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In Southcentral Alaska, salmon declines are pinned on a toothy invader

 

Earlier this month, I wrote about the Yukon River’s chinook salmon runs, which have lately plummeted for reasons that remain murky. While researchers are years from cracking that mystery, the Yukon isn’t the only Alaskan river losing its salmon. In the state’s Susitna River basin, which courses through Southcentral Alaska near Anchorage, the mighty fish has also crashed. And unlike in the Yukon, scientists may have pinpointed the culprit: Northern pike, a rapacious invader with an appetite for young salmon.

That pike are invasive in the Susitna is a curious artifact of Alaska’s rugged geography. The fish — snaky creatures whose long jaws are spiked with needle-like teeth — are native throughout the American Midwest and Canada, and they also naturally inhabit the entirety of northern Alaska. But the Alaska Range, a 400-mile-long band of mountains that curves from Lake Clark to the Canadian Yukon, historically blocked the pike from the state’s southern reaches.

In Southcentral Alaska, invasive Northern pike can grow to more than 30 pounds. Photo courtesy of the US Geological Survey.

That changed in the 1950’s. Scientists aren’t sure how pike ended up in southern Alaska, but the most likely explanation, says Adam Sepulveda, aquatic biologist with the U.S. Geological Survey, is that an ice-fishing aficionado airlifted them by floatplane.

Although it took a few decades for the pike population to grow large enough to harm salmon returns, the nosedive, when it came, was swift. In a Susitna tributary called Alexander Creek, for instance, the number of chinook escaping to their spawning grounds plunged from nearly 4,000 fish in 1999 to less than 200 in 2010. Anglers grew despondent; once-vibrant fishing camps were boarded up. "Pike are the only species where fishermen will buy me a beer when they find out I'm working on them,” Sepulveda says.


Nonetheless, while anecdotal evidence of pike gluttony abounded, scientists weren’t sure if the behemoths were truly to blame for salmon collapses. Researchers suspected that other factors, like overharvest, bycatch, and climate change, were also responsible. Were there really enough pike to explain the disappearance of salmon?

The answer, says Sepulveda, is yes. He and some colleagues spent 3 years gillnetting pike along the length of Alexander Creek, cutting the fish open, and examining the prey in their stomachs. The conclusion, published earlier this month: Pike in Alexander Creek are capable of eating as many as 553,000 young salmon each summer — potentially every single salmon that hatches in a given year. What’s more, the predators sought out salmon even when there weren’t many to be had, suggesting pike have a taste for salmonid morsels.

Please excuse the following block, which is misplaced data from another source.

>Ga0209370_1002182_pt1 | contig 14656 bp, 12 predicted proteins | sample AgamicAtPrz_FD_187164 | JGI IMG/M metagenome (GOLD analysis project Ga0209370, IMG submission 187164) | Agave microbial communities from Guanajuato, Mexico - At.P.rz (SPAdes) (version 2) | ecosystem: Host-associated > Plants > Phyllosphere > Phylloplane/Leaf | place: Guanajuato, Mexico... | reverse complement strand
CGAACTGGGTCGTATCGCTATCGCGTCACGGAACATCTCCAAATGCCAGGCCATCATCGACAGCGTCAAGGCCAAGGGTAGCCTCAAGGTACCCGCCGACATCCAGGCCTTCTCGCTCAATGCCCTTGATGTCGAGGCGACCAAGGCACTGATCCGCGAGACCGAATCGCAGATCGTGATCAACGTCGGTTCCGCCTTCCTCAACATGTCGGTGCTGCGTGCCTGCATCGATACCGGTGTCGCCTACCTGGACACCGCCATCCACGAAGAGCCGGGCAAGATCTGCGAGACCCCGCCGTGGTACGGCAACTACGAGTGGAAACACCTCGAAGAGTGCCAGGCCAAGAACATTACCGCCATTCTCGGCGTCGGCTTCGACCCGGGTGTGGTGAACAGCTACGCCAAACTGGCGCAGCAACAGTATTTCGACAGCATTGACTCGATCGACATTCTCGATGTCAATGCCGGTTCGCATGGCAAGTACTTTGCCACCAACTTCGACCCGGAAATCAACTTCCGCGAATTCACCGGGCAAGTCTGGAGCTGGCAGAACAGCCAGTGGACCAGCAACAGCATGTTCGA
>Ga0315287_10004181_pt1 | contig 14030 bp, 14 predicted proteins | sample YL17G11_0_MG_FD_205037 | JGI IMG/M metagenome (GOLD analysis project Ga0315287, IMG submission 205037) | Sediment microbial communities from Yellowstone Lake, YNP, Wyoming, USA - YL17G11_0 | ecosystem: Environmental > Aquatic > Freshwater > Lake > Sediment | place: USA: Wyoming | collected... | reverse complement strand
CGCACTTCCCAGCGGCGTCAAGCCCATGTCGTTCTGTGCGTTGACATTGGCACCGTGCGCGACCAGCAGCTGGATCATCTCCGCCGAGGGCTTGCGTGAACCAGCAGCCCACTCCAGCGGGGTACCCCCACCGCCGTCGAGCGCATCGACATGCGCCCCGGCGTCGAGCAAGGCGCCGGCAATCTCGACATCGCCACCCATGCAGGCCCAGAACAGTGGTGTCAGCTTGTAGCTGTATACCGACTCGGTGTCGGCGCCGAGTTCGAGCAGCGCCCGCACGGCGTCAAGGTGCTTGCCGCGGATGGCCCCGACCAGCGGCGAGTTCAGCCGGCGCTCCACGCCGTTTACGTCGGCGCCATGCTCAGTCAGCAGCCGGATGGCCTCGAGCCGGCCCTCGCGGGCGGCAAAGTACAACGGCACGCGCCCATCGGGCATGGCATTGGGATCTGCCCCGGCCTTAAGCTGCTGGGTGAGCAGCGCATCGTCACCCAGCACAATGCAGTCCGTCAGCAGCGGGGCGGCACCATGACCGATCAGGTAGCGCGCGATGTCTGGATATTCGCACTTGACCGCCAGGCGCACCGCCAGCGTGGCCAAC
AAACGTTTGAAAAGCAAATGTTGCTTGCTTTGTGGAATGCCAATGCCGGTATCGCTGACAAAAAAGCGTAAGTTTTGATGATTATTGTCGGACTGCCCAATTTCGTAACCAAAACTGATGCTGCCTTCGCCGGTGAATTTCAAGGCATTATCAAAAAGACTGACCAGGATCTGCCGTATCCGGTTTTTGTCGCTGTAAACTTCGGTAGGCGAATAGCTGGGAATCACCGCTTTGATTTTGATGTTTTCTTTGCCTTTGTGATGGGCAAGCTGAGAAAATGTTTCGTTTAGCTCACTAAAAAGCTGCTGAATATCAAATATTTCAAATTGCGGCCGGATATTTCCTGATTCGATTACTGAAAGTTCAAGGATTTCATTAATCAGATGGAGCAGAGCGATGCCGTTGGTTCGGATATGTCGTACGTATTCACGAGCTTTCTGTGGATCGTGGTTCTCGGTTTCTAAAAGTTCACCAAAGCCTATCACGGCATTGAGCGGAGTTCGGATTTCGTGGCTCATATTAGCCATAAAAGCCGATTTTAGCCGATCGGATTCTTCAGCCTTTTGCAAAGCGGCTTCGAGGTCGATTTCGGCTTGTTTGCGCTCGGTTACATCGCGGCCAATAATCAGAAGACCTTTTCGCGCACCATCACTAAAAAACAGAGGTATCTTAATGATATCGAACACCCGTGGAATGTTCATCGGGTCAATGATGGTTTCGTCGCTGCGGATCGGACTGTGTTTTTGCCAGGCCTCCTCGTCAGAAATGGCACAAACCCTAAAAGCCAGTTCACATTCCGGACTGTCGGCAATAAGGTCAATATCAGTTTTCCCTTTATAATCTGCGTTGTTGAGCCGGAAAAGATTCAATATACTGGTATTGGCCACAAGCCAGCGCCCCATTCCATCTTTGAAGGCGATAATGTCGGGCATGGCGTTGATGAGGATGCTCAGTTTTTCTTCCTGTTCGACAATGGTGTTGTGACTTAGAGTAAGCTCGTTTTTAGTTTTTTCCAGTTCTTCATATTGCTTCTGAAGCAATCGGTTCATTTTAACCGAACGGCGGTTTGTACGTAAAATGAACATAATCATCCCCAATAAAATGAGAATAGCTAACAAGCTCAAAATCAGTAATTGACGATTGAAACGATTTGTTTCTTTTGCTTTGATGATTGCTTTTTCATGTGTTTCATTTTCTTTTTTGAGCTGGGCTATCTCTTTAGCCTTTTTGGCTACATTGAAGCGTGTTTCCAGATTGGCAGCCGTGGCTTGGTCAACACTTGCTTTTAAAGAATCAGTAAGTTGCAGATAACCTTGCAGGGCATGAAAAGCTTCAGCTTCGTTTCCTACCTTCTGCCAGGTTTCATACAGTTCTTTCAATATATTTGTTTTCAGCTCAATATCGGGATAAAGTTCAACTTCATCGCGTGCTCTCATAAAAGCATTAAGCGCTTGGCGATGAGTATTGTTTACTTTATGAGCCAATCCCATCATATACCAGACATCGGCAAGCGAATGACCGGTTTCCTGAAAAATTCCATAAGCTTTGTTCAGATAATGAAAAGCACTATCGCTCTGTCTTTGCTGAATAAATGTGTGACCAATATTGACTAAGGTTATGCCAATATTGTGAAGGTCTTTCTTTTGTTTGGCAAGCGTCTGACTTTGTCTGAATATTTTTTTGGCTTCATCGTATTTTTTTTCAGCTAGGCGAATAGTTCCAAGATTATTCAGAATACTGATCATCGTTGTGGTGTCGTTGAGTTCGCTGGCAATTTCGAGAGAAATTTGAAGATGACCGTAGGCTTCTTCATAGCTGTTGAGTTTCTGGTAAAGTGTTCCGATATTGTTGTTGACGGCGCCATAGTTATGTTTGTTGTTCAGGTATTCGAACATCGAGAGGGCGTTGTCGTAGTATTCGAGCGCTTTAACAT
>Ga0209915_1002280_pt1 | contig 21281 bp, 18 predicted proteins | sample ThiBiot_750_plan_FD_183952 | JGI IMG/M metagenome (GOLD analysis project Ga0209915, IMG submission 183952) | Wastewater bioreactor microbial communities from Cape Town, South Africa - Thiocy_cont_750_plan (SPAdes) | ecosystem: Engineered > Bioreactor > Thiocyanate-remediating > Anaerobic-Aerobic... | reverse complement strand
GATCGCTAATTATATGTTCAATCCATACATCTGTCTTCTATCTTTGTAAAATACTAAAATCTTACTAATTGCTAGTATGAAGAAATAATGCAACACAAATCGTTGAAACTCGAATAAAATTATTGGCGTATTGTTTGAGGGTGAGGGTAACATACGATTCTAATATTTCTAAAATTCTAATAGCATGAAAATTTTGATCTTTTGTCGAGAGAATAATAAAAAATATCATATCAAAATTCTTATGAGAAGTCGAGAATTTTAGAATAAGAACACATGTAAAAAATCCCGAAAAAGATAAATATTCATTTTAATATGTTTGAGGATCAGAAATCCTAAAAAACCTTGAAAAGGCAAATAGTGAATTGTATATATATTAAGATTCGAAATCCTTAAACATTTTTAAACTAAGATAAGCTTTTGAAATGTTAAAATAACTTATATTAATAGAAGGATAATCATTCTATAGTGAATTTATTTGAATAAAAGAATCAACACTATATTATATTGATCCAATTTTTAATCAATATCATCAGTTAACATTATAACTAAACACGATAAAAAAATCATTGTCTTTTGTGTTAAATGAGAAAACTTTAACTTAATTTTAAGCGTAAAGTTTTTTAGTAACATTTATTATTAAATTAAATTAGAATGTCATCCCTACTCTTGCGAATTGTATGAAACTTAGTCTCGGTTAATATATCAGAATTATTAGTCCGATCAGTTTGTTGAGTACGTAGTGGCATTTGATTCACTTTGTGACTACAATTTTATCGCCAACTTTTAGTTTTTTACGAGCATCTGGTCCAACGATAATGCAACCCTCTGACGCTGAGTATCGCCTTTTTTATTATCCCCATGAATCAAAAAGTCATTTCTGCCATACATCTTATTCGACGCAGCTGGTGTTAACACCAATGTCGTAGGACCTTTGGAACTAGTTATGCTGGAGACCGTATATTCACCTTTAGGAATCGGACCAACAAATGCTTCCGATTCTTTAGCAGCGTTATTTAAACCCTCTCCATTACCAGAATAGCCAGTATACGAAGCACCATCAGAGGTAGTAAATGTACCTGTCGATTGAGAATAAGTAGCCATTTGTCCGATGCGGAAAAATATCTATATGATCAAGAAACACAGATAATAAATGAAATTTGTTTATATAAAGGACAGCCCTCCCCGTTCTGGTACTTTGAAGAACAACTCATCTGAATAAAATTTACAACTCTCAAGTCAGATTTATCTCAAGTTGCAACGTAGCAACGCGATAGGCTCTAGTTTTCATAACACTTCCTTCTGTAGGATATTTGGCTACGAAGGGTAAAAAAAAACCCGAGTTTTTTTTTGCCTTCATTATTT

At this point, attentive readers might be thinking: Wait a second, pike are native in Northwestern Alaska, yet places like Bristol Bay still have salmon out the wazoo. How do those fish manage to avoid becoming a pike’s lunch?

The difference, explains Sepulveda, is that salmon that have evolved in the company of pike favor deep-water refuges and steep streams, habitats that pike avoid. Salmon in Alexander Creek and other Southcentral systems, by contrast, didn’t face the same evolutionary pressure, and so tend to inhabit shallow, weedy areas — ideal conditions for a predator lying in ambush. If you wanted to create the perfect pike playground, you couldn’t do much better than Alexander Creek.

Pike are almost certainly in the Susitna Basin to stay, then; the question is whether their populations can be kept under control. The solution might be an intensive gillnetting campaign, like the one the National Park Service is currently waging against Yellowstone’s invasive lake trout. But while the Alaska Department of Fish and Game has reported some success in reducing pike numbers via gillnet, a potential full-scale assault would prove awfully tough to stage: While the Susitna drainage is the size of Indiana, it has all of two roads.

“From an ecological perspective, removing pike doesn’t look very promising,” Sepulveda acknowledges. “But because it's close to Anchorage, Alexander Creek is a very important fishery. From a social standpoint, it would be a great place to try something positive.”

Ben Goldfarb is a correspondent at High Country News. He tweets @bengoldfarb13.